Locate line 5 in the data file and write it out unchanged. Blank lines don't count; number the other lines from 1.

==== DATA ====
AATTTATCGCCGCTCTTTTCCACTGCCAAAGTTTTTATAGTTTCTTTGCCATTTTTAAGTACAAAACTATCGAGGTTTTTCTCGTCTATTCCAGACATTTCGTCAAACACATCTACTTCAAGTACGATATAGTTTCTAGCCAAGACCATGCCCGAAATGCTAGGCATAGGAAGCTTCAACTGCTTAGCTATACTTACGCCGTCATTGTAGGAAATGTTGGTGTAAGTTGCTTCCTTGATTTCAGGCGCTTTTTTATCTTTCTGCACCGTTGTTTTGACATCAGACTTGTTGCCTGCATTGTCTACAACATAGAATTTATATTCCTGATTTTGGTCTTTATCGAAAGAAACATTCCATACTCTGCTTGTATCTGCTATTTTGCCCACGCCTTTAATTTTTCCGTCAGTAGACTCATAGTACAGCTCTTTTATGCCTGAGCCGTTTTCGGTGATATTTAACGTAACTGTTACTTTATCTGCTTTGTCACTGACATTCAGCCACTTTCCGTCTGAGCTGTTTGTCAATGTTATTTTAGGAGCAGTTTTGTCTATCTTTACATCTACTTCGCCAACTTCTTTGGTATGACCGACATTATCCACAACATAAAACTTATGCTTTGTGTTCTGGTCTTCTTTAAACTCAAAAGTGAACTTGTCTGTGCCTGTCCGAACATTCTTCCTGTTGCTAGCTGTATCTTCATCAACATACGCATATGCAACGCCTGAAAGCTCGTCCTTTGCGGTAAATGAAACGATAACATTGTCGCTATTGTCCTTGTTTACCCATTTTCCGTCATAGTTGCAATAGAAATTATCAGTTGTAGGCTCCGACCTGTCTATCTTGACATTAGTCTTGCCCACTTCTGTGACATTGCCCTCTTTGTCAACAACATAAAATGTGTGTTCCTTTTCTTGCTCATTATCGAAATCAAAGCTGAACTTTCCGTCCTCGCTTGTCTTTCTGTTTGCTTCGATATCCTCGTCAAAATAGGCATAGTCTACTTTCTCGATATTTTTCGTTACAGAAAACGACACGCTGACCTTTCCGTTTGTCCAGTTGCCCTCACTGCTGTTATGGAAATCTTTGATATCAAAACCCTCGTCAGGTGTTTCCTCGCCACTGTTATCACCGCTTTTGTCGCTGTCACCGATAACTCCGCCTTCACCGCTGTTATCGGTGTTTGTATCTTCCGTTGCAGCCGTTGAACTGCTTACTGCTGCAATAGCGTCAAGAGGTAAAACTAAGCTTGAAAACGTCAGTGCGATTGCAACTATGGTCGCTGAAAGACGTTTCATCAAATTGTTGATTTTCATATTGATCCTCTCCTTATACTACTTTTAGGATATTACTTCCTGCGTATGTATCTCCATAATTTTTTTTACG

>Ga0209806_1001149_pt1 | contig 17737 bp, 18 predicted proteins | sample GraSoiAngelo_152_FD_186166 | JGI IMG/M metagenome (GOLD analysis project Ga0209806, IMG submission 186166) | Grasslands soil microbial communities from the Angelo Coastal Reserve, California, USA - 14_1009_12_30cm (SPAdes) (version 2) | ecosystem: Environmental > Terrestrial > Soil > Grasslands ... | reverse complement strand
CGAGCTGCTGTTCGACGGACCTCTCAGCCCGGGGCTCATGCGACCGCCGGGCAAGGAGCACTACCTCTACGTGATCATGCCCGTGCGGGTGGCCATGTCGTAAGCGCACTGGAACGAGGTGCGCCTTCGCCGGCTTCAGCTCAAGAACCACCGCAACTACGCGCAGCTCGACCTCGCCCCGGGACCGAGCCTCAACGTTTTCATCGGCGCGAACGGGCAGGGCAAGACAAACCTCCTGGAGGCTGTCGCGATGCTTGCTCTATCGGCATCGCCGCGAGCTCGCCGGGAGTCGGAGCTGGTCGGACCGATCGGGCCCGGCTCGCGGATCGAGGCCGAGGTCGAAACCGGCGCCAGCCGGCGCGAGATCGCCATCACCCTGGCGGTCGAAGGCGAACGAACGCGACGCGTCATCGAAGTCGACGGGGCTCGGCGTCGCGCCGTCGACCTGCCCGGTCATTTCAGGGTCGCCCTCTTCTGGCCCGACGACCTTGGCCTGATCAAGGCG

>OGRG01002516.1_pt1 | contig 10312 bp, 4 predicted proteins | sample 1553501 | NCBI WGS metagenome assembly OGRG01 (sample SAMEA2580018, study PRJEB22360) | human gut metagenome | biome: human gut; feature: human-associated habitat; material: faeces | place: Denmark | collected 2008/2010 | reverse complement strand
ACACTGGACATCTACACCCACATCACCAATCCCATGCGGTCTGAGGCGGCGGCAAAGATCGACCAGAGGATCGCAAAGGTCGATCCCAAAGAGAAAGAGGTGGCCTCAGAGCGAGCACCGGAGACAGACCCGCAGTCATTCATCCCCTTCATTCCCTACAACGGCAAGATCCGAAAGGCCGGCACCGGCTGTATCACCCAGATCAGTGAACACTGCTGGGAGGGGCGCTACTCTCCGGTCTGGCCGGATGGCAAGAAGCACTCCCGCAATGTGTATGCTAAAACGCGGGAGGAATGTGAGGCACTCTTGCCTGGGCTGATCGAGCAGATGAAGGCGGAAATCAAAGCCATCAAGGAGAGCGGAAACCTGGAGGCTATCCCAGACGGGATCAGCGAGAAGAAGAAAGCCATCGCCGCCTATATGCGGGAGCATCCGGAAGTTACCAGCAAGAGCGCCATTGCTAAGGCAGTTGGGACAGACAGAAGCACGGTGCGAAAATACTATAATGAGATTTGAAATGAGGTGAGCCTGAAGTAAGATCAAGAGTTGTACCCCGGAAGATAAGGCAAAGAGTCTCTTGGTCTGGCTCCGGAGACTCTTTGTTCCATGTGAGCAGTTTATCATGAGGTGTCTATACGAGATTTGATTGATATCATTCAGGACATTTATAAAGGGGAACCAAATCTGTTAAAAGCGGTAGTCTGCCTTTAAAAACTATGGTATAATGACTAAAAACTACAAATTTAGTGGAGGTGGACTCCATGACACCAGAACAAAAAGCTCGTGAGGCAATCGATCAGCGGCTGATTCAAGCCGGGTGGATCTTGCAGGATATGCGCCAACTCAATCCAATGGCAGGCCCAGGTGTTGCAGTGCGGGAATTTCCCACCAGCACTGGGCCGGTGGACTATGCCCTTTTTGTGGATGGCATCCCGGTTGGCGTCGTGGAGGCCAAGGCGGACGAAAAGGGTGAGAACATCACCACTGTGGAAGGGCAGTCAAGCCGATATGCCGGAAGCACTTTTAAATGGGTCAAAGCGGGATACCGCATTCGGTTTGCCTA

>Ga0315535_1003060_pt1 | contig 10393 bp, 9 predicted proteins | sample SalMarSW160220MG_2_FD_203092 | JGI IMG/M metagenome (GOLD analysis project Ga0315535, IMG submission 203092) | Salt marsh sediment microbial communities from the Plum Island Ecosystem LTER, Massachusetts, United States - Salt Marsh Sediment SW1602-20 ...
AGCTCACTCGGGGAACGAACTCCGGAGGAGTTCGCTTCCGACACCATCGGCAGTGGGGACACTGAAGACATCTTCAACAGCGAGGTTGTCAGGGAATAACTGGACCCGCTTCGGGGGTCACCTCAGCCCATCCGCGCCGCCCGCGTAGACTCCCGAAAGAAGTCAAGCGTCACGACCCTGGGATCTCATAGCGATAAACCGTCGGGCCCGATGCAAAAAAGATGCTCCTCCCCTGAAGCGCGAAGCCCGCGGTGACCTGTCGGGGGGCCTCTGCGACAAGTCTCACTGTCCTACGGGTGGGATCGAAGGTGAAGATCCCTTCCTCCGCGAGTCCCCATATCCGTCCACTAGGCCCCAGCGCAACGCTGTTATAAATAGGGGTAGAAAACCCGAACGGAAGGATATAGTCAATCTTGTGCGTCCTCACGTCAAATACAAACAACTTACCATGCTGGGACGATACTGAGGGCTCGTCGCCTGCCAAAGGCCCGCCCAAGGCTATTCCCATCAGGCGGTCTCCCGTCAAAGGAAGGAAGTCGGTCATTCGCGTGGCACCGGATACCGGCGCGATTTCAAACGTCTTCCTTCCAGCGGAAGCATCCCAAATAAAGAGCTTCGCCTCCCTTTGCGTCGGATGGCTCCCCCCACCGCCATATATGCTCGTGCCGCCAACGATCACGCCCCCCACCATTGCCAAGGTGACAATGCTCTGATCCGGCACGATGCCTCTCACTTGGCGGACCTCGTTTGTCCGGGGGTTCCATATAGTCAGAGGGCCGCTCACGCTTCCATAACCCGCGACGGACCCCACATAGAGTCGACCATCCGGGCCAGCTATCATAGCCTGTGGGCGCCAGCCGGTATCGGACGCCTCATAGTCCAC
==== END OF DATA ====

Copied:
ACACTGGACATCTACACCCACATCACCAATCCCATGCGGTCTGAGGCGGCGGCAAAGATCGACCAGAGGATCGCAAAGGTCGATCCCAAAGAGAAAGAGGTGGCCTCAGAGCGAGCACCGGAGACAGACCCGCAGTCATTCATCCCCTTCATTCCCTACAACGGCAAGATCCGAAAGGCCGGCACCGGCTGTATCACCCAGATCAGTGAACACTGCTGGGAGGGGCGCTACTCTCCGGTCTGGCCGGATGGCAAGAAGCACTCCCGCAATGTGTATGCTAAAACGCGGGAGGAATGTGAGGCACTCTTGCCTGGGCTGATCGAGCAGATGAAGGCGGAAATCAAAGCCATCAAGGAGAGCGGAAACCTGGAGGCTATCCCAGACGGGATCAGCGAGAAGAAGAAAGCCATCGCCGCCTATATGCGGGAGCATCCGGAAGTTACCAGCAAGAGCGCCATTGCTAAGGCAGTTGGGACAGACAGAAGCACGGTGCGAAAATACTATAATGAGATTTGAAATGAGGTGAGCCTGAAGTAAGATCAAGAGTTGTACCCCGGAAGATAAGGCAAAGAGTCTCTTGGTCTGGCTCCGGAGACTCTTTGTTCCATGTGAGCAGTTTATCATGAGGTGTCTATACGAGATTTGATTGATATCATTCAGGACATTTATAAAGGGGAACCAAATCTGTTAAAAGCGGTAGTCTGCCTTTAAAAACTATGGTATAATGACTAAAAACTACAAATTTAGTGGAGGTGGACTCCATGACACCAGAACAAAAAGCTCGTGAGGCAATCGATCAGCGGCTGATTCAAGCCGGGTGGATCTTGCAGGATATGCGCCAACTCAATCCAATGGCAGGCCCAGGTGTTGCAGTGCGGGAATTTCCCACCAGCACTGGGCCGGTGGACTATGCCCTTTTTGTGGATGGCATCCCGGTTGGCGTCGTGGAGGCCAAGGCGGACGAAAAGGGTGAGAACATCACCACTGTGGAAGGGCAGTCAAGCCGATATGCCGGAAGCACTTTTAAATGGGTCAAAGCGGGATACCGCATTCGGTTTGCCTA